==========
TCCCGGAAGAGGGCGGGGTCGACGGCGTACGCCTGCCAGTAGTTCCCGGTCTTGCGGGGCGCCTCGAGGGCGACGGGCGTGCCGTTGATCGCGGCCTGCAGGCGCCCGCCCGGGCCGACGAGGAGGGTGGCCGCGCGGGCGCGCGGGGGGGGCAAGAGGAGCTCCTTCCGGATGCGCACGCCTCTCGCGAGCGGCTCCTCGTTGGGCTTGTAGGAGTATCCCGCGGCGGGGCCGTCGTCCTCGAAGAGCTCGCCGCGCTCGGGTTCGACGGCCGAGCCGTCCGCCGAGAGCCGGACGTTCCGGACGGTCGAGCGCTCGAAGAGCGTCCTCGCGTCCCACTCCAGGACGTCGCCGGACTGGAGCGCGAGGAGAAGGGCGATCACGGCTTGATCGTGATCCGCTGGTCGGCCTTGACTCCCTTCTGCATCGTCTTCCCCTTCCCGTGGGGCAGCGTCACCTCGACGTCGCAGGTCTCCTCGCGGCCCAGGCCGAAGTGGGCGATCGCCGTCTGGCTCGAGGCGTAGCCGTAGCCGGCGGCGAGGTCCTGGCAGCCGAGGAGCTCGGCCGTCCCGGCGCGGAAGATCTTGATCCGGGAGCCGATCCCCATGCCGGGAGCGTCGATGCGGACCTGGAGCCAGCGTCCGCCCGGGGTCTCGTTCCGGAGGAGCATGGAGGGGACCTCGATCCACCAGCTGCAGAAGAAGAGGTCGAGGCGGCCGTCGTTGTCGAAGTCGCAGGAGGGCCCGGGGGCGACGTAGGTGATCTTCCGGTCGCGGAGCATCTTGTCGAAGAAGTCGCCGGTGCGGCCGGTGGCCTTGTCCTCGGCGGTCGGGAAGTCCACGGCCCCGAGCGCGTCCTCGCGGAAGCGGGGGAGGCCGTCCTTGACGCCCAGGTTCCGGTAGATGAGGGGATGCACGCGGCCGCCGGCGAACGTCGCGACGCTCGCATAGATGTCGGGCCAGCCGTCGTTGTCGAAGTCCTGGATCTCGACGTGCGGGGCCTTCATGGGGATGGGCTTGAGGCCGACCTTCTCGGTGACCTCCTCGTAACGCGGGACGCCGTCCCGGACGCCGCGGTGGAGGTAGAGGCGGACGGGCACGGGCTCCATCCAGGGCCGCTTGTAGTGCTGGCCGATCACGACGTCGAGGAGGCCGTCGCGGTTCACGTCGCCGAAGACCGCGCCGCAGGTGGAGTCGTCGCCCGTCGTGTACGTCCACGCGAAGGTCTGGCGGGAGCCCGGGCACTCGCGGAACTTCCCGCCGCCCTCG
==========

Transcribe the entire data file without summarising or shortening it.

TCCCGGAAGAGGGCGGGGTCGACGGCGTACGCCTGCCAGTAGTTCCCGGTCTTGCGGGGCGCCTCGAGGGCGACGGGCGTGCCGTTGATCGCGGCCTGCAGGCGCCCGCCCGGGCCGACGAGGAGGGTGGCCGCGCGGGCGCGCGGGGGGGGCAAGAGGAGCTCCTTCCGGATGCGCACGCCTCTCGCGAGCGGCTCCTCGTTGGGCTTGTAGGAGTATCCCGCGGCGGGGCCGTCGTCCTCGAAGAGCTCGCCGCGCTCGGGTTCGACGGCCGAGCCGTCCGCCGAGAGCCGGACGTTCCGGACGGTCGAGCGCTCGAAGAGCGTCCTCGCGTCCCACTCCAGGACGTCGCCGGACTGGAGCGCGAGGAGAAGGGCGATCACGGCTTGATCGTGATCCGCTGGTCGGCCTTGACTCCCTTCTGCATCGTCTTCCCCTTCCCGTGGGGCAGCGTCACCTCGACGTCGCAGGTCTCCTCGCGGCCCAGGCCGAAGTGGGCGATCGCCGTCTGGCTCGAGGCGTAGCCGTAGCCGGCGGCGAGGTCCTGGCAGCCGAGGAGCTCGGCCGTCCCGGCGCGGAAGATCTTGATCCGGGAGCCGATCCCCATGCCGGGAGCGTCGATGCGGACCTGGAGCCAGCGTCCGCCCGGGGTCTCGTTCCGGAGGAGCATGGAGGGGACCTCGATCCACCAGCTGCAGAAGAAGAGGTCGAGGCGGCCGTCGTTGTCGAAGTCGCAGGAGGGCCCGGGGGCGACGTAGGTGATCTTCCGGTCGCGGAGCATCTTGTCGAAGAAGTCGCCGGTGCGGCCGGTGGCCTTGTCCTCGGCGGTCGGGAAGTCCACGGCCCCGAGCGCGTCCTCGCGGAAGCGGGGGAGGCCGTCCTTGACGCCCAGGTTCCGGTAGATGAGGGGATGCACGCGGCCGCCGGCGAACGTCGCGACGCTCGCATAGATGTCGGGCCAGCCGTCGTTGTCGAAGTCCTGGATCTCGACGTGCGGGGCCTTCATGGGGATGGGCTTGAGGCCGACCTTCTCGGTGACCTCCTCGTAACGCGGGACGCCGTCCCGGACGCCGCGGTGGAGGTAGAGGCGGACGGGCACGGGCTCCATCCAGGGCCGCTTGTAGTGCTGGCCGATCACGACGTCGAGGAGGCCGTCGCGGTTCACGTCGCCGAAGACCGCGCCGCAGGTGGAGTCGTCGCCCGTCGTGTACGTCCACGCGAAGGTCTGGCGGGAGCCCGGGCACTCGCGGAACTTCCCGCCGCCCTCG